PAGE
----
All early 964 cars were called in to replace it with the safety resistor version.


You are right, the rear fan relay wears due to the large motor current, and sometimes stick on due to this. As the fan relay teminals are powered at ignition off, it could cause the rear fan to run until the battery goes flat.

Cheers,
Tore
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Bergvill F/X
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Luddite
Spa-Francorchamps


Joined: 18 Dec 2018
Posts: 328
Location: Scotland


PostPosted: Fri May 03, 2019 5:13 pm    Post subject: Reply with quote

ToreB, many thanks for taking the time to respond to my ramble on some possibilities relative to the operation of circuitry I have had ZERO hands on experience with. It is just that over the years I have had to repair many items of kit without the benefit of training, diagrams or manuals and using little more than a basic understanding of the kits operation when it would have been operational..... I did not always get it right first time..!!! Since digital electronics came on the scene my old fashioned and basic modus operandi became next to useless..

From that which you type ToreB the thermistor logically alters it`s resistance relative to the changing temperature around it in the duct, the thermistor being connected to further circuitry/components in the CCU which dependant on the resistance sensed in the thermistor then operates a relay or relays, to achieve an appropriate fan speed relative to the temperature sensed...?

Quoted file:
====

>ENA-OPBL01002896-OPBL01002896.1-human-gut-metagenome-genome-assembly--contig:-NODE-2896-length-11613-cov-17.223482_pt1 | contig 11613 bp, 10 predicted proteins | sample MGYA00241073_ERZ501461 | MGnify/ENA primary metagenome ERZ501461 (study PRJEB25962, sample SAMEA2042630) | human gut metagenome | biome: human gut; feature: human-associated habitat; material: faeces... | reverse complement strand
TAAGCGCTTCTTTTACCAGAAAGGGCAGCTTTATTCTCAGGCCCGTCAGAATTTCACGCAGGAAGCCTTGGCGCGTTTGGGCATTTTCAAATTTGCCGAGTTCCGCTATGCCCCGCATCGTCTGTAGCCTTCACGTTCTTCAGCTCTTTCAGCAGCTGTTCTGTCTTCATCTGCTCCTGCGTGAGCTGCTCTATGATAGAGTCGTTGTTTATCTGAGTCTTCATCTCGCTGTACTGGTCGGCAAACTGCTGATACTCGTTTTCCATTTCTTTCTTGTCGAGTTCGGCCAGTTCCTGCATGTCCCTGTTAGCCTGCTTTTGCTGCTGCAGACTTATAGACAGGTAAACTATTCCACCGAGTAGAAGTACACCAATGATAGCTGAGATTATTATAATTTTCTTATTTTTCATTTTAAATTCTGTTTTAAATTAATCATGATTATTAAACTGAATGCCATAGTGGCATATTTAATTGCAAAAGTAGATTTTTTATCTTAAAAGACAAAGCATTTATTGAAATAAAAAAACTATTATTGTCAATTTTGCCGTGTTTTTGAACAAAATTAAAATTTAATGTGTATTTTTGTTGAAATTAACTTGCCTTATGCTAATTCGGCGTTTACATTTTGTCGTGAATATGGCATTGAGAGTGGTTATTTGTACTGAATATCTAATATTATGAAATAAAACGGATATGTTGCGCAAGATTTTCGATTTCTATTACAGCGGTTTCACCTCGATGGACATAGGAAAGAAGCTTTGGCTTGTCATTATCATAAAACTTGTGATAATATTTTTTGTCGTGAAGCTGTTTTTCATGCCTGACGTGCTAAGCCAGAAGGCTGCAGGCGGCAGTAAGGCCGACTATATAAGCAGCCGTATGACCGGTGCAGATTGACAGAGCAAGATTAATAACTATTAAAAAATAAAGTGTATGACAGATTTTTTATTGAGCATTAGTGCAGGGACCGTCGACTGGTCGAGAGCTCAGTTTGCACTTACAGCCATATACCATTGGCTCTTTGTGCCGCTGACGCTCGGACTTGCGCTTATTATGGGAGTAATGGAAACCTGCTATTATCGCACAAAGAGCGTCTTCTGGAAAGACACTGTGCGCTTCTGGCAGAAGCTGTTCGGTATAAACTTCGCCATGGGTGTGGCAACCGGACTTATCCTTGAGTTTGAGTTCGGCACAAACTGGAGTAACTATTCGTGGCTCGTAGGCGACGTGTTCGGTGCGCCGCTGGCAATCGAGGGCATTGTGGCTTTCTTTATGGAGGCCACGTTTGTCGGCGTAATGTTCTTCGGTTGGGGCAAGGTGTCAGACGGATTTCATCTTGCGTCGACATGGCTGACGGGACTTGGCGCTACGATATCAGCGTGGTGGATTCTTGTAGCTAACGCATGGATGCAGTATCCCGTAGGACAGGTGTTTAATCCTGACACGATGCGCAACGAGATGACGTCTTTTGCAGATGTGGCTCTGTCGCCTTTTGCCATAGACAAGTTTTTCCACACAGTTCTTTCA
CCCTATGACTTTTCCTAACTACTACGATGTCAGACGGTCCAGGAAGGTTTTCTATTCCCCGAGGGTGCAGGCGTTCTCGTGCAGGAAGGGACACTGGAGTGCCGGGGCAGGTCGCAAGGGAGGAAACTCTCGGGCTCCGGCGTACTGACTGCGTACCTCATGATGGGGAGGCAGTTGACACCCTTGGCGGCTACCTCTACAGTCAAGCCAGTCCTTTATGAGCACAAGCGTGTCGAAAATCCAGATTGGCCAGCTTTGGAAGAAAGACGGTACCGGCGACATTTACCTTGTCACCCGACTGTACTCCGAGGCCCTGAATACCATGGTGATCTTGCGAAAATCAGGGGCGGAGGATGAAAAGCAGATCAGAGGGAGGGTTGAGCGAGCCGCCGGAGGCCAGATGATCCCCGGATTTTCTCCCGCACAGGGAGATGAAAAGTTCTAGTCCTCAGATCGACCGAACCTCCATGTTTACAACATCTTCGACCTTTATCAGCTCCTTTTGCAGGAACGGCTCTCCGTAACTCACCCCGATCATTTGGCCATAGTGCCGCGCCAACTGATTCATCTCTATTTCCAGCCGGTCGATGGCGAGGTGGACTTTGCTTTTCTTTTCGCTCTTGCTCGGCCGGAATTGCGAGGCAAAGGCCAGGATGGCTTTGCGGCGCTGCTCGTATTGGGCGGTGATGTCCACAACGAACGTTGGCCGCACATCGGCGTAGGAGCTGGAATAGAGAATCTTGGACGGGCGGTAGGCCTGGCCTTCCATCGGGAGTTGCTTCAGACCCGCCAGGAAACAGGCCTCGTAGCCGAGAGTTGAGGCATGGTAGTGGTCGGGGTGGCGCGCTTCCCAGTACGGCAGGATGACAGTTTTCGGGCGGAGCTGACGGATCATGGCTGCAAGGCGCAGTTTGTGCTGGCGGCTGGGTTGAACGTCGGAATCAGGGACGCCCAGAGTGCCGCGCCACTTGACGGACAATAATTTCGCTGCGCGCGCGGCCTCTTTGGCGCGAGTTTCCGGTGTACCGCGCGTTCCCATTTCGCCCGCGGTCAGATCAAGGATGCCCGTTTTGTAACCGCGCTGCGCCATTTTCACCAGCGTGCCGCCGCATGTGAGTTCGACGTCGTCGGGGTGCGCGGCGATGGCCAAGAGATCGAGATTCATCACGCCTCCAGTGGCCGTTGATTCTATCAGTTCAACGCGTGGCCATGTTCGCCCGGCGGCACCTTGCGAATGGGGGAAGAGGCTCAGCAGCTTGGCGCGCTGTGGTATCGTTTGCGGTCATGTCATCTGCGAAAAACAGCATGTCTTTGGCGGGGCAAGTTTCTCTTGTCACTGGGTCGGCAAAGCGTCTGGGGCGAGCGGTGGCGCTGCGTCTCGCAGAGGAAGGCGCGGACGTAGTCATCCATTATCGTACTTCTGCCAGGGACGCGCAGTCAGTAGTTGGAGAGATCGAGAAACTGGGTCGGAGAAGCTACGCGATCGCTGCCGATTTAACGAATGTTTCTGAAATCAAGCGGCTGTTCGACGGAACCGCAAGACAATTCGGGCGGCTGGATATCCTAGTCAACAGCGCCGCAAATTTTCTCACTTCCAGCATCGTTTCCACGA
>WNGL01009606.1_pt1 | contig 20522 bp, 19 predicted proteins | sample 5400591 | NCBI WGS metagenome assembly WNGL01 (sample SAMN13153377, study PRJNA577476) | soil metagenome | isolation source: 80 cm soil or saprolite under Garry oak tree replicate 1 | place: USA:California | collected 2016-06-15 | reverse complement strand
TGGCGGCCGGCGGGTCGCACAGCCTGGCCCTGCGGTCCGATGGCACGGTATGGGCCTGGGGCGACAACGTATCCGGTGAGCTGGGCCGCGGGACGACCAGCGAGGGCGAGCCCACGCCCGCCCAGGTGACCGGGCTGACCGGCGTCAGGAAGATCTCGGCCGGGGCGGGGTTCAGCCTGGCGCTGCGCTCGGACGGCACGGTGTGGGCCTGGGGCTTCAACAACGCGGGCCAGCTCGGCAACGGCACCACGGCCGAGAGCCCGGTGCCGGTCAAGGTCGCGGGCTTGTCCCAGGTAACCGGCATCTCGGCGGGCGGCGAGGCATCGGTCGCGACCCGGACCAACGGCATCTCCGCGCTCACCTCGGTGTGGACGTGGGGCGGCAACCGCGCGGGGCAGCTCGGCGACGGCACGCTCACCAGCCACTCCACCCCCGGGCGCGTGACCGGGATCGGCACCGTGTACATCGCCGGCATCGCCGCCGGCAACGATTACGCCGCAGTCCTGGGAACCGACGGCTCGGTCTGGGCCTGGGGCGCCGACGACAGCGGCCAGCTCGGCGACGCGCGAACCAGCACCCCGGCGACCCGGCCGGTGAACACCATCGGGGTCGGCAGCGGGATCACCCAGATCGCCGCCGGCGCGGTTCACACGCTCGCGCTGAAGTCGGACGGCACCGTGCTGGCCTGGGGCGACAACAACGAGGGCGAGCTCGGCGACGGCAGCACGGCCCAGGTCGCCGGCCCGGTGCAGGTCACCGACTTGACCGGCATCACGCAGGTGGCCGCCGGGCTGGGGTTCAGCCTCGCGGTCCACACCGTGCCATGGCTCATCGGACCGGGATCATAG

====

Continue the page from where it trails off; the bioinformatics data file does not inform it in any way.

If this as just a two speed situation then it would seem the resistor is a unit with two connections, unlike the three connection type used to achieve three speeds, whereby a direct supply to the fan bypassing any speed controlling resistor would provide max speed, the first slow speed or second slow sped option switched on or off via a relay for each speed...?

Again from your description it seems the thermoswitch is a... safety device.... that is not used to control the fan in any way relative to temperature in the duct... but to cut the supply voltage to the resistor if the resistor it`s self overheats due to a rise in current in the fan circuit caused by a seized fan bearing or similar not allowing the fan to run freely.

The next question would be... Given the thermoswitch is a safety device designed in as a result of experience gained due to engine fires... once switched.. is it possible to re-set it manually, or does it have to be replaced..?

Of course some temperature operated switches can re-set themselves, though perhaps less than ideal if they do so when they are used as safety devices..?

It is my understanding that the burning of relay contacts occurs when the contacts are switched to BREAK the circuit, if the unit being controlled has coils in it`s make-up (inductive) such as a DC electric motor. Perhaps replacement of such relays after a given amount of miles should be carried out as a general long term maintenance issue for those capable of such a task.... assuming the relays are plug in type and not soldered in to a circuit board within the CCU.... Hmm.. Question

As ever just thinking in type happy to be corrected if and where I may have got it wrong.. Thanks for reading this far.. Thumb